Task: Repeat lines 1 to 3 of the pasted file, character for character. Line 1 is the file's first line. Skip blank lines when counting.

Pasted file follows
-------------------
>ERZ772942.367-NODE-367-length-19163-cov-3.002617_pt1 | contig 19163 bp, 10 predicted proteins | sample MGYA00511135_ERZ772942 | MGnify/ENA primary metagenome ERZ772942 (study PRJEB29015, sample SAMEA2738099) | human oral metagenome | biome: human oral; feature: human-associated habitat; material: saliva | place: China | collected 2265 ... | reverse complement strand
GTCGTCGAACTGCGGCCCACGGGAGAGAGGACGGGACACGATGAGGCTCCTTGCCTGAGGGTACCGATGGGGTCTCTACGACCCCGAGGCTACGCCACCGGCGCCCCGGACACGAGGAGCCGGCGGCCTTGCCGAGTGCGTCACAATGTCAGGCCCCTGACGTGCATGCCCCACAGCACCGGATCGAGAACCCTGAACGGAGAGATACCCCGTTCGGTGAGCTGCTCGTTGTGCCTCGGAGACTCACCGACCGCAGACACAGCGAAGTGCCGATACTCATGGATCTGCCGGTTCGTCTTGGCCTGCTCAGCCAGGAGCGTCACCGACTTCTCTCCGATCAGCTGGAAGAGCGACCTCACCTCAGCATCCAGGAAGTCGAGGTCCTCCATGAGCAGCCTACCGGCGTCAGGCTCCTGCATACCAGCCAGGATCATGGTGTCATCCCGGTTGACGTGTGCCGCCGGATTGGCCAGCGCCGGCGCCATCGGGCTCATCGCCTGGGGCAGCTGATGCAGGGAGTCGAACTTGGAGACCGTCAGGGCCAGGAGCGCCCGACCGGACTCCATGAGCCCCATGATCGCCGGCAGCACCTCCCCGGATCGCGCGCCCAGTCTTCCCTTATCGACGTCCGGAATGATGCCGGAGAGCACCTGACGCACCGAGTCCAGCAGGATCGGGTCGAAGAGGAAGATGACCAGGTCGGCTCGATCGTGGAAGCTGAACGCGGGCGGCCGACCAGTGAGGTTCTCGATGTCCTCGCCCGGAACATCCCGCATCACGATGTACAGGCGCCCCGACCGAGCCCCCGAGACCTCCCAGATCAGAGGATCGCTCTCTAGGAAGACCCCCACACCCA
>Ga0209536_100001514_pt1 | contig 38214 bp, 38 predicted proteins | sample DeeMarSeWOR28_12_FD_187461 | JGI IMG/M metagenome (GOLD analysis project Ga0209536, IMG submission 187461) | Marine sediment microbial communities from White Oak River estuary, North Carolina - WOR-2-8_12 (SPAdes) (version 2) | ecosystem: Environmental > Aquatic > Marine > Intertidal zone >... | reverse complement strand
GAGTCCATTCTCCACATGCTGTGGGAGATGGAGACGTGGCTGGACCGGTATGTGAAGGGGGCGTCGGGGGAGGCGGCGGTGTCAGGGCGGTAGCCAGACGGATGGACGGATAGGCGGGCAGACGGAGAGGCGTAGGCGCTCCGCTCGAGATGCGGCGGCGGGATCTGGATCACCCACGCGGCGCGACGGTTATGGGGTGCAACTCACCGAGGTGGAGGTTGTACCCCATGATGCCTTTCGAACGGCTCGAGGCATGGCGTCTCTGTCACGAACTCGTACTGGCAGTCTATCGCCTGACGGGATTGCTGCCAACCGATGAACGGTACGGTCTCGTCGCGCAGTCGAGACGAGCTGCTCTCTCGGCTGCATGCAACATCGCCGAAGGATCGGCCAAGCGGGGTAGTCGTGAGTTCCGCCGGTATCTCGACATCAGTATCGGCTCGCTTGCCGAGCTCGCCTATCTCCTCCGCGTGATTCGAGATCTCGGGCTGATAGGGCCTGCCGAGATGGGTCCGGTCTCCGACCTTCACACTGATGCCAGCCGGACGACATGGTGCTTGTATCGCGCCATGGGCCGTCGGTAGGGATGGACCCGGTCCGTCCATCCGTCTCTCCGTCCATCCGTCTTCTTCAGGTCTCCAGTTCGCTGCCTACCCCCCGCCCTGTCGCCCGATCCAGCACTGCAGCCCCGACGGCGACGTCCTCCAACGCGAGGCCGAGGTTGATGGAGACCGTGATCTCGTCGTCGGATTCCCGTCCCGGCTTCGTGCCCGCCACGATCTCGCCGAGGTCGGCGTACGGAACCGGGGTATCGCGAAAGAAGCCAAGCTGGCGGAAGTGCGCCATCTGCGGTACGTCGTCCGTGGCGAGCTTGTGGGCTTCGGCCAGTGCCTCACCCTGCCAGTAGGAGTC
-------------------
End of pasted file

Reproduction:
>ERZ772942.367-NODE-367-length-19163-cov-3.002617_pt1 | contig 19163 bp, 10 predicted proteins | sample MGYA00511135_ERZ772942 | MGnify/ENA primary metagenome ERZ772942 (study PRJEB29015, sample SAMEA2738099) | human oral metagenome | biome: human oral; feature: human-associated habitat; material: saliva | place: China | collected 2265 ... | reverse complement strand
GTCGTCGAACTGCGGCCCACGGGAGAGAGGACGGGACACGATGAGGCTCCTTGCCTGAGGGTACCGATGGGGTCTCTACGACCCCGAGGCTACGCCACCGGCGCCCCGGACACGAGGAGCCGGCGGCCTTGCCGAGTGCGTCACAATGTCAGGCCCCTGACGTGCATGCCCCACAGCACCGGATCGAGAACCCTGAACGGAGAGATACCCCGTTCGGTGAGCTGCTCGTTGTGCCTCGGAGACTCACCGACCGCAGACACAGCGAAGTGCCGATACTCATGGATCTGCCGGTTCGTCTTGGCCTGCTCAGCCAGGAGCGTCACCGACTTCTCTCCGATCAGCTGGAAGAGCGACCTCACCTCAGCATCCAGGAAGTCGAGGTCCTCCATGAGCAGCCTACCGGCGTCAGGCTCCTGCATACCAGCCAGGATCATGGTGTCATCCCGGTTGACGTGTGCCGCCGGATTGGCCAGCGCCGGCGCCATCGGGCTCATCGCCTGGGGCAGCTGATGCAGGGAGTCGAACTTGGAGACCGTCAGGGCCAGGAGCGCCCGACCGGACTCCATGAGCCCCATGATCGCCGGCAGCACCTCCCCGGATCGCGCGCCCAGTCTTCCCTTATCGACGTCCGGAATGATGCCGGAGAGCACCTGACGCACCGAGTCCAGCAGGATCGGGTCGAAGAGGAAGATGACCAGGTCGGCTCGATCGTGGAAGCTGAACGCGGGCGGCCGACCAGTGAGGTTCTCGATGTCCTCGCCCGGAACATCCCGCATCACGATGTACAGGCGCCCCGACCGAGCCCCCGAGACCTCCCAGATCAGAGGATCGCTCTCTAGGAAGACCCCCACACCCA
>Ga0209536_100001514_pt1 | contig 38214 bp, 38 predicted proteins | sample DeeMarSeWOR28_12_FD_187461 | JGI IMG/M metagenome (GOLD analysis project Ga0209536, IMG submission 187461) | Marine sediment microbial communities from White Oak River estuary, North Carolina - WOR-2-8_12 (SPAdes) (version 2) | ecosystem: Environmental > Aquatic > Marine > Intertidal zone >... | reverse complement strand